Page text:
Animal Law Update

Dogs Are Not Mere Property, Rules Oregon Supreme Court

By Nicole Pallotta, Academic Outreach Manager

The June ruling in State v. Newcomb holds that when law enforcement legally seizes an animal and has probable cause to believe that animal is being cruelly treated, they do not need to obtain a warrant before a veterinarian can administer a routine blood test to determine the cause of that animal’s condition.

The Oregon Supreme Court ruled that the blood draw did not constitute an illegal search under the Fourth Amendment or the Oregon Constitution. This ruling reversed a lower court decision that essentially equated a companion animal with a closed container.

According to The Oregonian newspaper, in deciding that the owner’s constitutional rights had not been violated by the dog’s blood draw, “The high court noted that dogs are not ‘mere’ property and don’t require a warrant to search internally.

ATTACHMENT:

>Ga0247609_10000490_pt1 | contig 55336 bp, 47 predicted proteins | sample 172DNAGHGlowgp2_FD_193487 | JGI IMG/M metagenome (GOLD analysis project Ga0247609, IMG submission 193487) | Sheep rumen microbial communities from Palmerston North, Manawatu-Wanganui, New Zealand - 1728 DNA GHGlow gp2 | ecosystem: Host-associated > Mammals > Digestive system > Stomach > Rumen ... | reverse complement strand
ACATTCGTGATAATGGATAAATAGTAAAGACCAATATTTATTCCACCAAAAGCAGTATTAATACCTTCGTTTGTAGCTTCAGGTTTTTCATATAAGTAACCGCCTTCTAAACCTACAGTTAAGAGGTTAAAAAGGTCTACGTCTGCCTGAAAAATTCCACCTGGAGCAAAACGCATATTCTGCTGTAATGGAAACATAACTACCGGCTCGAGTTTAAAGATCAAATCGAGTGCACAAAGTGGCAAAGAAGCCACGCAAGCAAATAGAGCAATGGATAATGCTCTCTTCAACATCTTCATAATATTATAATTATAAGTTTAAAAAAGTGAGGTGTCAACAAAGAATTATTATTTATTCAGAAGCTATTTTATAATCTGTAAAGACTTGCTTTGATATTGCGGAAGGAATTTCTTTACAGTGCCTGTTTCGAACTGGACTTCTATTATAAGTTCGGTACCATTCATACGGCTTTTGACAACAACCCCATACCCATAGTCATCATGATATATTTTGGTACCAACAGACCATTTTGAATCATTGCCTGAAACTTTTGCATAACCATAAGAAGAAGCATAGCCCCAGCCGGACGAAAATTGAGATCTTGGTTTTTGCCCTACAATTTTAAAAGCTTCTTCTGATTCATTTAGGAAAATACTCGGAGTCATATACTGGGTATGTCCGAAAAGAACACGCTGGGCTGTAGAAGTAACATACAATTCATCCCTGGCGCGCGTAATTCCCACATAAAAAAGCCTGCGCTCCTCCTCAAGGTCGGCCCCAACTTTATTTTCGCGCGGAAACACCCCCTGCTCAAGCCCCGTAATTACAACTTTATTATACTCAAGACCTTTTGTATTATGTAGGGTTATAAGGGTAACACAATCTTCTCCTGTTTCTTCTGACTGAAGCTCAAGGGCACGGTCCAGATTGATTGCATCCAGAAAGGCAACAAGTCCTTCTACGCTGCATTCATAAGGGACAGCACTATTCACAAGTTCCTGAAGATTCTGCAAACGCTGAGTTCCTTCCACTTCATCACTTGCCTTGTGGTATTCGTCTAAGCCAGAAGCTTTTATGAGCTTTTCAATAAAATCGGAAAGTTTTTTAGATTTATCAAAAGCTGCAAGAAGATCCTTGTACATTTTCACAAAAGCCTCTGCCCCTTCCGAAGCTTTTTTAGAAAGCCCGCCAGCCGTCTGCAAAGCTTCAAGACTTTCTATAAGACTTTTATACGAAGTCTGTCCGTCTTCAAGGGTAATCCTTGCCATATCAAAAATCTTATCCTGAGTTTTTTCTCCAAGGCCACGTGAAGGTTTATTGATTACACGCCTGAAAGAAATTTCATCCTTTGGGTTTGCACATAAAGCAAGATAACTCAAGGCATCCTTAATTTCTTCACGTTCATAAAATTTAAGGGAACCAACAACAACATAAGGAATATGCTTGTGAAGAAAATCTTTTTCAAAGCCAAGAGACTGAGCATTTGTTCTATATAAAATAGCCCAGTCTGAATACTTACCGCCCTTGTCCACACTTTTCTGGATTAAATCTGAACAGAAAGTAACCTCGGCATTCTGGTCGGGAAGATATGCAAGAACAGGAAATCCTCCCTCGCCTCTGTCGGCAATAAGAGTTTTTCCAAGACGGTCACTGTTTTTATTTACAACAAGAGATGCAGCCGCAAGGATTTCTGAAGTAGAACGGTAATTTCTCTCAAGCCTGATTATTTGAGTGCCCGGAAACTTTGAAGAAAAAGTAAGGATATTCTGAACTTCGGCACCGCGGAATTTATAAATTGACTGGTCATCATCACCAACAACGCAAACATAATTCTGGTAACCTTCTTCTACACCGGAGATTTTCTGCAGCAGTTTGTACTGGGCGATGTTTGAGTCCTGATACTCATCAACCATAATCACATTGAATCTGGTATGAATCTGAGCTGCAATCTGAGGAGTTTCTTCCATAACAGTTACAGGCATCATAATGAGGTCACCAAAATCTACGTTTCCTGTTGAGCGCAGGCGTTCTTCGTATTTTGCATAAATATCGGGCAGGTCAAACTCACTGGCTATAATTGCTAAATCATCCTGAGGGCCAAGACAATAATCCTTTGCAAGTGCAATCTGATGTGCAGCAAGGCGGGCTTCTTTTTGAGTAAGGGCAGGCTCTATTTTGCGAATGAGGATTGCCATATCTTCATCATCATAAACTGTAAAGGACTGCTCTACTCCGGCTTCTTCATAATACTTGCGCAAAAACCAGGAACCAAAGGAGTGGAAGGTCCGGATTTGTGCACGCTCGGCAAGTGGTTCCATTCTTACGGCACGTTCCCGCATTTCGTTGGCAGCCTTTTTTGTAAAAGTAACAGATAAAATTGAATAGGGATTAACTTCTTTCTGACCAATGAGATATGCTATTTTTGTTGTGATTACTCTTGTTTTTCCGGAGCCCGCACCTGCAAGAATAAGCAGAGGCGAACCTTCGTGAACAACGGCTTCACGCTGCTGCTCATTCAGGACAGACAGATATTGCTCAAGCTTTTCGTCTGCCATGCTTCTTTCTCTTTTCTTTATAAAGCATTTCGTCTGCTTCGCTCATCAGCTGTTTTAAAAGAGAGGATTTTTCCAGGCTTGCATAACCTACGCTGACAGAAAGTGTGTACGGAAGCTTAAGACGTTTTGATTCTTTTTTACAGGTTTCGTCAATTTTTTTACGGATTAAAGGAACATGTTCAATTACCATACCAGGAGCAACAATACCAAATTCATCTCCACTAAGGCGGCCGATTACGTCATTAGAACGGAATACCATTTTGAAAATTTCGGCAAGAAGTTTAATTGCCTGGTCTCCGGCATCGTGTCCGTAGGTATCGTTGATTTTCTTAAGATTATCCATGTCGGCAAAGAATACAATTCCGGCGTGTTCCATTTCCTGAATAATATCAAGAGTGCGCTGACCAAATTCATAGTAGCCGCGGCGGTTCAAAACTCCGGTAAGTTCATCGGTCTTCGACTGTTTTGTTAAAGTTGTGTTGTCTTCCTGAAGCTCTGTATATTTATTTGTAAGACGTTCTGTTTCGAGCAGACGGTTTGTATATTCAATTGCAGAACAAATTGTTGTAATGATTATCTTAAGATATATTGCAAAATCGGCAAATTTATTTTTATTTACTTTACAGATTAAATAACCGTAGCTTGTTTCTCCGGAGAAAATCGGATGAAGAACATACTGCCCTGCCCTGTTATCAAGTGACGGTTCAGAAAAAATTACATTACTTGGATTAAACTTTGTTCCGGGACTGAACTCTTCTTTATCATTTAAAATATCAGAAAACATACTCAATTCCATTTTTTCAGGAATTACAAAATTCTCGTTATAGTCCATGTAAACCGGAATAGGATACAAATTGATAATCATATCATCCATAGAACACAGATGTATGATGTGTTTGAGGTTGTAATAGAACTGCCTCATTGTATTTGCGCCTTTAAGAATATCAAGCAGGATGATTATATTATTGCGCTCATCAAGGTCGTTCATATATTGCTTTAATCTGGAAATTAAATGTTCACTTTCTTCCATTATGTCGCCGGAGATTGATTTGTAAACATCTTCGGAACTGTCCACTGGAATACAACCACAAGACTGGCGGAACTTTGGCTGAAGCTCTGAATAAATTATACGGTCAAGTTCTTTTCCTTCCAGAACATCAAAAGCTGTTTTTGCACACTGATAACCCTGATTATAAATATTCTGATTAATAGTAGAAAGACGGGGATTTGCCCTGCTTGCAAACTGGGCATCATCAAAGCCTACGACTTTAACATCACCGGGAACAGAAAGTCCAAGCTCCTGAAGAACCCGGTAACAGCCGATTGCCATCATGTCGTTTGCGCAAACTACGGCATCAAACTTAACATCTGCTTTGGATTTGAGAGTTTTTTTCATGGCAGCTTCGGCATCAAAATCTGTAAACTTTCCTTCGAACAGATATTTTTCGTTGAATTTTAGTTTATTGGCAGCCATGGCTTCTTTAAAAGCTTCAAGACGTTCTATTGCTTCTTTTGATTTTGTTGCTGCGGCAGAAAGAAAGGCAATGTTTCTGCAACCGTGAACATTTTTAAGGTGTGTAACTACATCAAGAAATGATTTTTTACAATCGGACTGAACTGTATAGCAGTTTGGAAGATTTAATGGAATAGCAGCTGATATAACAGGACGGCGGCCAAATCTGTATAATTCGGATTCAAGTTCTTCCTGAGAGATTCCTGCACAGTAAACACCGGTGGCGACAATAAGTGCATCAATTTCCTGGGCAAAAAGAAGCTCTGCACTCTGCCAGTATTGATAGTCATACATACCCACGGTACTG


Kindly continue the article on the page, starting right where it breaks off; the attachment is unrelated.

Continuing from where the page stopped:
The court differentiated animals from, say, containers or suitcases with drugs or other items stashed inside.”

This decision not only affirmed the trial court’s convicting the dog’s owner of second-degree neglect, but also contains important language about how sentience makes animals unique and different from other forms of property, despite their property classification under the law. Also notable is the extent to which the court said that “the evolving landscape of social and behavioral norms” regarding the welfare of animals influenced its decision.

Many animal advocates argue that the law has not kept pace with changing social norms about companion animals, so this is an encouraging development that signals positive change in the legal system. Animal Legal Defense Fund, which filed an amicus brief in this case, applauds this decision and has written about it in detail elsewhere (see below).

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